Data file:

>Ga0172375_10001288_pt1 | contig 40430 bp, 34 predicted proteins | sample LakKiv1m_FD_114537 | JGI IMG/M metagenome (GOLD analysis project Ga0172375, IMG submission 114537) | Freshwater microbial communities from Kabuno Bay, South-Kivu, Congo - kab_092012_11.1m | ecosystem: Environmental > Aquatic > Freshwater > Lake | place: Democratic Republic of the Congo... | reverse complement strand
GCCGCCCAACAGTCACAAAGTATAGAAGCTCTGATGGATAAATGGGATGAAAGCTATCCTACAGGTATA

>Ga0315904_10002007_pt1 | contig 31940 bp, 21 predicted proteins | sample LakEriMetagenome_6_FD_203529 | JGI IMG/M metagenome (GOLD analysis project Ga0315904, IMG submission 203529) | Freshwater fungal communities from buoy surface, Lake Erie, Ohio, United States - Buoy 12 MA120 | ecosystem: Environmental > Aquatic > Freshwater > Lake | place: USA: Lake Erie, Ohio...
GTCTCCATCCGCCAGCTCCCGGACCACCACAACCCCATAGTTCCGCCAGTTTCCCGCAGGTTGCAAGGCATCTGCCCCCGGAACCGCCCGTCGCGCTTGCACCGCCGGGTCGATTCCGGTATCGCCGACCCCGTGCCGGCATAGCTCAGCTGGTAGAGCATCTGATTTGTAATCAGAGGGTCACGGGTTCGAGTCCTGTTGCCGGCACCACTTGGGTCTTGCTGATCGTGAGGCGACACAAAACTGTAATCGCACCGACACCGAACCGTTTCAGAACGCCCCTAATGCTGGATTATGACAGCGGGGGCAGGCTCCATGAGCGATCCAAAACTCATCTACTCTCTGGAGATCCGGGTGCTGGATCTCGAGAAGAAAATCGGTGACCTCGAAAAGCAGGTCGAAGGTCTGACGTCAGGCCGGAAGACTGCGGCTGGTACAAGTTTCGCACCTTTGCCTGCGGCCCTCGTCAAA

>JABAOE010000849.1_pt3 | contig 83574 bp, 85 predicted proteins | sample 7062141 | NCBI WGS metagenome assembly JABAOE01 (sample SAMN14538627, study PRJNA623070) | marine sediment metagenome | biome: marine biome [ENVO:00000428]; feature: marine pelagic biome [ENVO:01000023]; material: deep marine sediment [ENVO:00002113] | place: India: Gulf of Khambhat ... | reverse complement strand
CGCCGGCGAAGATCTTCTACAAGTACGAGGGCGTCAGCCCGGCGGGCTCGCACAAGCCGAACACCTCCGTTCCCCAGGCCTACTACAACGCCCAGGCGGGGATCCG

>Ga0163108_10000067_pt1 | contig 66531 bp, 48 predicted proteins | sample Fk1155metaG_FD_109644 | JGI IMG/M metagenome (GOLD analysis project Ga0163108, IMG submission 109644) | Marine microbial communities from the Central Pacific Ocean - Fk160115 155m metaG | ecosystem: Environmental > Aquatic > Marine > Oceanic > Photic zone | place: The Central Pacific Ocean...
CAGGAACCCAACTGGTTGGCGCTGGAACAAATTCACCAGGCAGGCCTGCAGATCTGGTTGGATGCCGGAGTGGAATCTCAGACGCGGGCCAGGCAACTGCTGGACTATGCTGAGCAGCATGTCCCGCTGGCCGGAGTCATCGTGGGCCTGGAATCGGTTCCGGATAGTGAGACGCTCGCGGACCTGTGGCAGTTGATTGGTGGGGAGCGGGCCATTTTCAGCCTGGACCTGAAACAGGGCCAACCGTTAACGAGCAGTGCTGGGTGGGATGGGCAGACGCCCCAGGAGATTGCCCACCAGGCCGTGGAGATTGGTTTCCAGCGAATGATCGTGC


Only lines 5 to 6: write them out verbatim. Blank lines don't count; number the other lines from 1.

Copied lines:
>JABAOE010000849.1_pt3 | contig 83574 bp, 85 predicted proteins | sample 7062141 | NCBI WGS metagenome assembly JABAOE01 (sample SAMN14538627, study PRJNA623070) | marine sediment metagenome | biome: marine biome [ENVO:00000428]; feature: marine pelagic biome [ENVO:01000023]; material: deep marine sediment [ENVO:00002113] | place: India: Gulf of Khambhat ... | reverse complement strand
CGCCGGCGAAGATCTTCTACAAGTACGAGGGCGTCAGCCCGGCGGGCTCGCACAAGCCGAACACCTCCGTTCCCCAGGCCTACTACAACGCCCAGGCGGGGATCCG